The slave is deprived of his identity. Solomon becomes Platt when he is put up for sale. He is Tibeats’ “boy”, a term applied indiscriminately to slaves “even though they may have passed the number of three score years and ten (p 88). Shrewd means are often used to diminish the slave in his own eyes. What is a man without an identity? Depriving a man of his identity is a psychological game to put across the message that the slave is just a nobody. He belongs to nowhere. He belongs to none – except his master. The slave caught off his master’s plantation without a pass can be seized and whipped by any white man. A loafer can stop him and question him, for “catching runaways is sometimes a money-making business” (p 91). The matter can be advertised; if no owner appears, the slave can be sold to the highest bidder. The loafer can thus get some money. The slave does all kinds of jobs: sowing oats, planting corn or cane or cotton, farming, building houses. The one who failed to pick enough cotton is “stripped, made to lie upon the ground, face downwards” and punished.
Patrollers seize and whip any slave found loitering from the plantation. They ride on horseback, accompanied by dogs. They can shoot a slave not detaining a pass. They would fasten a rope around the slave’s neck and lead him back to the owner. One pitiless owner is Edwin Epps. On his farm, throughout the cotton-picking season, “the shrieking of the slaves can be heard from dark till bedtime” (p 104). Serious offences could go up to 100 lashes; quarrelling with cabin mates could entail 150-200 lashes; running away meant 500 lashes. A runaway could be bitten and torn apart by angry dogs.
A dark period
Solomon works under Judge Tanner in a cane plantation. Here, “I had no regular periods of rest and could never snatch but a few moments of sleep at a time” (p 122). Cotton will not bloom if the branches of the stalks are broken off. Careless workers are inflicted “the severest chastisement” (p 97). Slaves slept on planks, the pillow being a stick of wood. Oversleeping meant not less than 20 lashes. Edwin Epps is a master “utterly destitute of any natural sense of justice” (p 174). Patsey, a woman slave, is stripped, laid upon her face, wrists and feet firmly tied to a stake. Solomon is ordered to beat her. He does so thirty times. “Strike harder!” says the master. Solomon obeys but is guilt-ridden to notice that “her back was covered with long welts intersecting each other like net work” (p 163). Her mistake is to have gone to a certain Shaw to ask for a piece of soap. Solomon refuses to go on. Epps flogs her himself till the lash is wet with blood. The experience will leave her mournful and uncommunicative for a long time. He even stabs old Abram over a trifling blunder.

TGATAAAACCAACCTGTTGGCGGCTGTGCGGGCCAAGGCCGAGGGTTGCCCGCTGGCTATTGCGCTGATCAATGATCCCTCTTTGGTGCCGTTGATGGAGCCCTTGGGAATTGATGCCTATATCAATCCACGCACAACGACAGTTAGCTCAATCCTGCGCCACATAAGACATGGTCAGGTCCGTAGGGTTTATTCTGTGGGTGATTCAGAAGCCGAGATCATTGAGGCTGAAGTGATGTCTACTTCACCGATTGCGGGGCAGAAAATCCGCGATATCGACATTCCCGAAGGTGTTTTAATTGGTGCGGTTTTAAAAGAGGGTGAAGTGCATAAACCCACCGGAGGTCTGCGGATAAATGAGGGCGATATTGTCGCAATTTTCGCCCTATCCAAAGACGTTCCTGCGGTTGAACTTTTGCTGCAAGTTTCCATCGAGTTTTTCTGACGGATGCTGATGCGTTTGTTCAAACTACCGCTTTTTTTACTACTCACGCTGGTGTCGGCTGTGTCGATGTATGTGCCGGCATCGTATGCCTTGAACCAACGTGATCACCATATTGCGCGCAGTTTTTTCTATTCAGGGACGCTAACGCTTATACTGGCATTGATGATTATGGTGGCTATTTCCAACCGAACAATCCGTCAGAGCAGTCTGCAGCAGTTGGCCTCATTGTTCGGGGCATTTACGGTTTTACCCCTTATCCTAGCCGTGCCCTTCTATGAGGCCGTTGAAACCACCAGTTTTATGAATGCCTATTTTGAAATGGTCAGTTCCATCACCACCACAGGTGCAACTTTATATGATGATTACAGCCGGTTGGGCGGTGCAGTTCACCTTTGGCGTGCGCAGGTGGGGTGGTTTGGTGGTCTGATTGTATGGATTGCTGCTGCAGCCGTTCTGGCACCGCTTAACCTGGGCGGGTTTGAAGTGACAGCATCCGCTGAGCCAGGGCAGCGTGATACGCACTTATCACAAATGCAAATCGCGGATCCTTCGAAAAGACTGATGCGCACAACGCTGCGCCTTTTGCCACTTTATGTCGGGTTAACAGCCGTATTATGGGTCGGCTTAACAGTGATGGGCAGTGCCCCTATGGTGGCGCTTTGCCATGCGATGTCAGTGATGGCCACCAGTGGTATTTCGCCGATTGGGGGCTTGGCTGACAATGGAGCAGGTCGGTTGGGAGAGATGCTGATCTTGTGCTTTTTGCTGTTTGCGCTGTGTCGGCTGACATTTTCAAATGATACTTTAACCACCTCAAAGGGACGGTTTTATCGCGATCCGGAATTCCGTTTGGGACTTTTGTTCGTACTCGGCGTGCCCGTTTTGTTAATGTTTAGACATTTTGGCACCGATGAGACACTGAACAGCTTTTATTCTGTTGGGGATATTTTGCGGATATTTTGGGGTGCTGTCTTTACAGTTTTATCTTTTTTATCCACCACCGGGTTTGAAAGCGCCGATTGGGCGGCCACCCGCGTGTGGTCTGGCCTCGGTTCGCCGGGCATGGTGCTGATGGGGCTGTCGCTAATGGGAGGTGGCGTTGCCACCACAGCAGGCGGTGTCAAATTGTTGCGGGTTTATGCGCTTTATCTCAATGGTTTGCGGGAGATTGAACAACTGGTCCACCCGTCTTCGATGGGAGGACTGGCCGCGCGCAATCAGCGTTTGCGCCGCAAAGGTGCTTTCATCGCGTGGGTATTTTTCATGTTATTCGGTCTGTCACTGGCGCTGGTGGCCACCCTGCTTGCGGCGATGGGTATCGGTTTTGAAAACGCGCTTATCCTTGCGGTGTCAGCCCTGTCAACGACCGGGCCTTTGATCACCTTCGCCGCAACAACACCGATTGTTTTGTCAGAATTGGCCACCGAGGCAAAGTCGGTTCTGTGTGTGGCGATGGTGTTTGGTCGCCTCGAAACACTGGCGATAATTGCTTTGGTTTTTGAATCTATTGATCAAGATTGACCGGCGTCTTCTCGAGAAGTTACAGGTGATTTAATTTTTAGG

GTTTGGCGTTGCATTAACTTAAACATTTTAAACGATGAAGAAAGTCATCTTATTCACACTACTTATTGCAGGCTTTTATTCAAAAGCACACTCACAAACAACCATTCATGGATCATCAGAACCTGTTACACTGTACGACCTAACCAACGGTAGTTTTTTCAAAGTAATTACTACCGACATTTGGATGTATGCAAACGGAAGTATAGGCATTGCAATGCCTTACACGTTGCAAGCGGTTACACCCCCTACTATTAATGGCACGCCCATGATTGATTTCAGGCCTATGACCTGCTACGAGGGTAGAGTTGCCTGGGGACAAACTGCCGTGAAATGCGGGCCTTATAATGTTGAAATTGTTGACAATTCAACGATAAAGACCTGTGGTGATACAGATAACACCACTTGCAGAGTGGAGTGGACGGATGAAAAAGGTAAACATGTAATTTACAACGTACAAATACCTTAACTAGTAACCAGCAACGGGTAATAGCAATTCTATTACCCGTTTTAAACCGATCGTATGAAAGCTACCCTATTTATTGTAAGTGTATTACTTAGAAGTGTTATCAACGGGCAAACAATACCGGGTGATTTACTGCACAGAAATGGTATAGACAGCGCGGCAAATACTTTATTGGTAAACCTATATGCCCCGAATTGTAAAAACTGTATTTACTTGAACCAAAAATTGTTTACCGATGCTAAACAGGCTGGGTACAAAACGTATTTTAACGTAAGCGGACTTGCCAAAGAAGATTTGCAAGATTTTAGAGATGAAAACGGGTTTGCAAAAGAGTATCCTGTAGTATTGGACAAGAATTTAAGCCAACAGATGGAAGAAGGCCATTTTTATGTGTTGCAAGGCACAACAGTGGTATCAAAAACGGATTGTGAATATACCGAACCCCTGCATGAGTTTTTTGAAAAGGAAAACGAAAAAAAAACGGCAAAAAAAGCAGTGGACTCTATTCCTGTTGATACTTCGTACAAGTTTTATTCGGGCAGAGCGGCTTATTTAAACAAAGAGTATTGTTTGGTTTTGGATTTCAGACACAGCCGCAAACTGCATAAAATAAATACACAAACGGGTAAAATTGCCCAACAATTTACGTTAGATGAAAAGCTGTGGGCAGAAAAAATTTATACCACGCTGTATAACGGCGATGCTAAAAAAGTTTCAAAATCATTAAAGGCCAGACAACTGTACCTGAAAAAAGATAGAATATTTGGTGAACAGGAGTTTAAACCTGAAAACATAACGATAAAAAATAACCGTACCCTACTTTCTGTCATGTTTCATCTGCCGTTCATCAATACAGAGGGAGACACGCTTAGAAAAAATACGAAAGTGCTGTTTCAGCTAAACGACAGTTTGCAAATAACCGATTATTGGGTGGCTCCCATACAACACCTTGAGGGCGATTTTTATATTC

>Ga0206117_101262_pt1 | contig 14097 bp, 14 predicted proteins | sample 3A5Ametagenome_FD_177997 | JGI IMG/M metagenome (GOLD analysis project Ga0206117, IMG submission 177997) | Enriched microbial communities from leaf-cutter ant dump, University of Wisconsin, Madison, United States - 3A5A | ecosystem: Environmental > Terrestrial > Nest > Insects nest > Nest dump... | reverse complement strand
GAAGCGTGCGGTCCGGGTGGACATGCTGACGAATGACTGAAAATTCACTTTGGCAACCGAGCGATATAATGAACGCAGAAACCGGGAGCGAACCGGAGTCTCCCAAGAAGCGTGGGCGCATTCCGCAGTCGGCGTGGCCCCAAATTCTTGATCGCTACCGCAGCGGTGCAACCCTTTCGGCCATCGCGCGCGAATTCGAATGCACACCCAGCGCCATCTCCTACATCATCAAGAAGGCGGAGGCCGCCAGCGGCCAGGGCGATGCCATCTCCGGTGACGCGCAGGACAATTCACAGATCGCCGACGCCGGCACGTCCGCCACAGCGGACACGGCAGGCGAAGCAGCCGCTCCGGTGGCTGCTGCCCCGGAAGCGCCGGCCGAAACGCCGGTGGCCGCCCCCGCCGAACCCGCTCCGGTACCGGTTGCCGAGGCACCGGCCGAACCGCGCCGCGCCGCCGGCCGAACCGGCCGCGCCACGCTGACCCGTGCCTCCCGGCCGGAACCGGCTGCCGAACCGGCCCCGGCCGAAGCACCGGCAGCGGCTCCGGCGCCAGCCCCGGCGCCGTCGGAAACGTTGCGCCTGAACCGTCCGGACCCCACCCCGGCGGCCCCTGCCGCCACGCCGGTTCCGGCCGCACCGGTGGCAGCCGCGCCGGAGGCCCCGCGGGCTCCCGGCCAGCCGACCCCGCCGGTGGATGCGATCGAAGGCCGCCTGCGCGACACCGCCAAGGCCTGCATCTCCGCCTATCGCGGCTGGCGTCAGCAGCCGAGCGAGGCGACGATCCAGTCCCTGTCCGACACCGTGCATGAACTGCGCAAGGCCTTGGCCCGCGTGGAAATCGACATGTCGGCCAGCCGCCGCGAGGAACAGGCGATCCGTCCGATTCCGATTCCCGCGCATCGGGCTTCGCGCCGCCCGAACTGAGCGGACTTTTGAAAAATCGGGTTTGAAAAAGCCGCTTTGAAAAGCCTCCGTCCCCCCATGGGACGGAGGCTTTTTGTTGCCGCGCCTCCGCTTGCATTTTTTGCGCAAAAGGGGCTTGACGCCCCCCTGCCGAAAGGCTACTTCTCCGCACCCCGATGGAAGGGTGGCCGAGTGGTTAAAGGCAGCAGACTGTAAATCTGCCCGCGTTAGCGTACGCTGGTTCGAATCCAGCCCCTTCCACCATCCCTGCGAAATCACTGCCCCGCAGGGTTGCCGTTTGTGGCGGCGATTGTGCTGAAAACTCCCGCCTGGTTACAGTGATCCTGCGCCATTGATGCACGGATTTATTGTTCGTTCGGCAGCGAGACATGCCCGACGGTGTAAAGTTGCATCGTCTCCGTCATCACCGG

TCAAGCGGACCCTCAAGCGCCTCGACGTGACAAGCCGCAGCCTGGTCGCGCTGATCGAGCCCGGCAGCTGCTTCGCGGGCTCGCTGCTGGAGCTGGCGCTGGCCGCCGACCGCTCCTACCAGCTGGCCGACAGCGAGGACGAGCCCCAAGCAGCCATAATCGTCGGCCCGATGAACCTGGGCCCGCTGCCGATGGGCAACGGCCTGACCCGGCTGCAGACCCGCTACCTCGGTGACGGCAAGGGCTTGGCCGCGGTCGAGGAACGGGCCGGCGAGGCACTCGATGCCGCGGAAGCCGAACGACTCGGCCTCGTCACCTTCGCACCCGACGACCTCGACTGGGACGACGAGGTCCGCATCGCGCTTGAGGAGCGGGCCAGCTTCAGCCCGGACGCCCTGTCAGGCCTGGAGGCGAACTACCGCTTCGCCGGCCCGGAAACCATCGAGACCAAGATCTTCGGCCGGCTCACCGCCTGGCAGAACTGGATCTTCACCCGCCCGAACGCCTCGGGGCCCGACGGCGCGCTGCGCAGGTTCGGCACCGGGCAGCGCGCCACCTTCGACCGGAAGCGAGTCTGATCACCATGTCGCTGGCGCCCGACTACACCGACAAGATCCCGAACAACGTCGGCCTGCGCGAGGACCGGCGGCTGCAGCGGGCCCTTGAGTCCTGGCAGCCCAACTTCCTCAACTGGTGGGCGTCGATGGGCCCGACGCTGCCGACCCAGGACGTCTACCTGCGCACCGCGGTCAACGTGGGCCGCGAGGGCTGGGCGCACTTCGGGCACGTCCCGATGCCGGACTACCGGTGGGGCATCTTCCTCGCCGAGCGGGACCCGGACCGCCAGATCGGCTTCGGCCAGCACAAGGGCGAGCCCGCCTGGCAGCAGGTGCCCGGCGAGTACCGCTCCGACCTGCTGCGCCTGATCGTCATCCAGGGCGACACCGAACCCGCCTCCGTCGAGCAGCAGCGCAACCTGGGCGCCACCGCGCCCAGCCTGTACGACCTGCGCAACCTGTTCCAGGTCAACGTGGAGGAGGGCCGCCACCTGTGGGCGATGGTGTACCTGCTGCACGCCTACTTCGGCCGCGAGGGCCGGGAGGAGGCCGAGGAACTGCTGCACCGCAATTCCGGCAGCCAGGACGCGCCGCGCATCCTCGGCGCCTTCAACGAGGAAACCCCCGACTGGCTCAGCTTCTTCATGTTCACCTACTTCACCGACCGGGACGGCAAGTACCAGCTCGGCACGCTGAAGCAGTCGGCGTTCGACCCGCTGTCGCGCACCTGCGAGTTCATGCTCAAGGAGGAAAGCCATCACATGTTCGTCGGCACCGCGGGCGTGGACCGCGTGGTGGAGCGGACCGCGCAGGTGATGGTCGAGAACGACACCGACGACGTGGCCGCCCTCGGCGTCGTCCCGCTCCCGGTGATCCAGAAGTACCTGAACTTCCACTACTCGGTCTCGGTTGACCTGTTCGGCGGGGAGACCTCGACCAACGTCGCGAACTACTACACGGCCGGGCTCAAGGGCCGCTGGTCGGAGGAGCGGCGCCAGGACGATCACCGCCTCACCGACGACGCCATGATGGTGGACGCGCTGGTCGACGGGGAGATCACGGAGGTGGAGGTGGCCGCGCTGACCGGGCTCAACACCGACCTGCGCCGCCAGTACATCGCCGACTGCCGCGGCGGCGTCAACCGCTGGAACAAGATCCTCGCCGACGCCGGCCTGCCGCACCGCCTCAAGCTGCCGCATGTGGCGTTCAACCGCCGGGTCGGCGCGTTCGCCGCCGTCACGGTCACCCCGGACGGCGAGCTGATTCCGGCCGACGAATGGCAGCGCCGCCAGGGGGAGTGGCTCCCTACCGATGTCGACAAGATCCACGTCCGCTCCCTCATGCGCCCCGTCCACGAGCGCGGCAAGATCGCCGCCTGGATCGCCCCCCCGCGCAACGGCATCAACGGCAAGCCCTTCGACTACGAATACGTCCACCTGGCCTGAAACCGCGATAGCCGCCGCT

48-year-old Wiley goes to the neighbouring cabin without a pass and, caught by the patrollers, he is whipped, left to the dogs and brought back. The master flogs him even more severely. His sufferings are intolerable. He runs away and imprisoned. An uncle of his Mistress gives him a pass and sends him back to the farm, requesting Epps not to punish him. But Wiley will “endure one of those inhuman floggings” (p 152). Augustus, the driver, escapes but the teeth of the dogs will “penetrate to the bone in an hundred places” (p 155). He will not survive. Celeste, a girl, is “scourged” (whipped) (p 157) for attempting an escape: her neck is fastened in the stocks.
The miseries the slaves have been through constitute a dark period in the history of mankind. They are, the author says, “no fiction, no exaggeration” (p 205).